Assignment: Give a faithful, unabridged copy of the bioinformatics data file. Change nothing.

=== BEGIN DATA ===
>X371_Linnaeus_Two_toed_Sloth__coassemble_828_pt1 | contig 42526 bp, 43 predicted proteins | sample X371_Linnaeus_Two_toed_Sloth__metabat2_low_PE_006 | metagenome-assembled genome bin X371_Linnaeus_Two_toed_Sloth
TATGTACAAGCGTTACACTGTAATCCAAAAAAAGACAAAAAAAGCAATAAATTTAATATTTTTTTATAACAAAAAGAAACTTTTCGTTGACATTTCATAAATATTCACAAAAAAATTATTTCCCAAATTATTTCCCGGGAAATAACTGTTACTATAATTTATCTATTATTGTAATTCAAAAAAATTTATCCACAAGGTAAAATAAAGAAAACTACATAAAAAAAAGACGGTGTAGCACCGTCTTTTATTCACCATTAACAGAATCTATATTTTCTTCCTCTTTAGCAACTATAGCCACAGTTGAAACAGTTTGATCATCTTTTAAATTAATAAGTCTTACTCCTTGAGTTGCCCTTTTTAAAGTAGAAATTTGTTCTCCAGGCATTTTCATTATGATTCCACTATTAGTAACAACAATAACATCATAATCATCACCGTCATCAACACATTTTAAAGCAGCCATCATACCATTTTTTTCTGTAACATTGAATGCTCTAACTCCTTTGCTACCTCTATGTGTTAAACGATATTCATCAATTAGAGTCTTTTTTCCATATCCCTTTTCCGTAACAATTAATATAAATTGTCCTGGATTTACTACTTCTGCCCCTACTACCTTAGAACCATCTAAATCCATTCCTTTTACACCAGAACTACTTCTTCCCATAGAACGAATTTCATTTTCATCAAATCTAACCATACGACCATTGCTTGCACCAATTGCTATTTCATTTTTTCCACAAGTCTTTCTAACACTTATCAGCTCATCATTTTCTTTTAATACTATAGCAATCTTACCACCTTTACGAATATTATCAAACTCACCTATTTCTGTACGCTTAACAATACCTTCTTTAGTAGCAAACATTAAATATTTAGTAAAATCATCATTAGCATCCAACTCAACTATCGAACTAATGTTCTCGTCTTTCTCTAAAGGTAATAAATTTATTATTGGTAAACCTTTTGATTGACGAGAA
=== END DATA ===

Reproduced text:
>X371_Linnaeus_Two_toed_Sloth__coassemble_828_pt1 | contig 42526 bp, 43 predicted proteins | sample X371_Linnaeus_Two_toed_Sloth__metabat2_low_PE_006 | metagenome-assembled genome bin X371_Linnaeus_Two_toed_Sloth
TATGTACAAGCGTTACACTGTAATCCAAAAAAAGACAAAAAAAGCAATAAATTTAATATTTTTTTATAACAAAAAGAAACTTTTCGTTGACATTTCATAAATATTCACAAAAAAATTATTTCCCAAATTATTTCCCGGGAAATAACTGTTACTATAATTTATCTATTATTGTAATTCAAAAAAATTTATCCACAAGGTAAAATAAAGAAAACTACATAAAAAAAAGACGGTGTAGCACCGTCTTTTATTCACCATTAACAGAATCTATATTTTCTTCCTCTTTAGCAACTATAGCCACAGTTGAAACAGTTTGATCATCTTTTAAATTAATAAGTCTTACTCCTTGAGTTGCCCTTTTTAAAGTAGAAATTTGTTCTCCAGGCATTTTCATTATGATTCCACTATTAGTAACAACAATAACATCATAATCATCACCGTCATCAACACATTTTAAAGCAGCCATCATACCATTTTTTTCTGTAACATTGAATGCTCTAACTCCTTTGCTACCTCTATGTGTTAAACGATATTCATCAATTAGAGTCTTTTTTCCATATCCCTTTTCCGTAACAATTAATATAAATTGTCCTGGATTTACTACTTCTGCCCCTACTACCTTAGAACCATCTAAATCCATTCCTTTTACACCAGAACTACTTCTTCCCATAGAACGAATTTCATTTTCATCAAATCTAACCATACGACCATTGCTTGCACCAATTGCTATTTCATTTTTTCCACAAGTCTTTCTAACACTTATCAGCTCATCATTTTCTTTTAATACTATAGCAATCTTACCACCTTTACGAATATTATCAAACTCACCTATTTCTGTACGCTTAACAATACCTTCTTTAGTAGCAAACATTAAATATTTAGTAAAATCATCATTAGCATCCAACTCAACTATCGAACTAATGTTCTCGTCTTTCTCTAAAGGTAATAAATTTATTATTGGTAAACCTTTTGATTGACGAGAA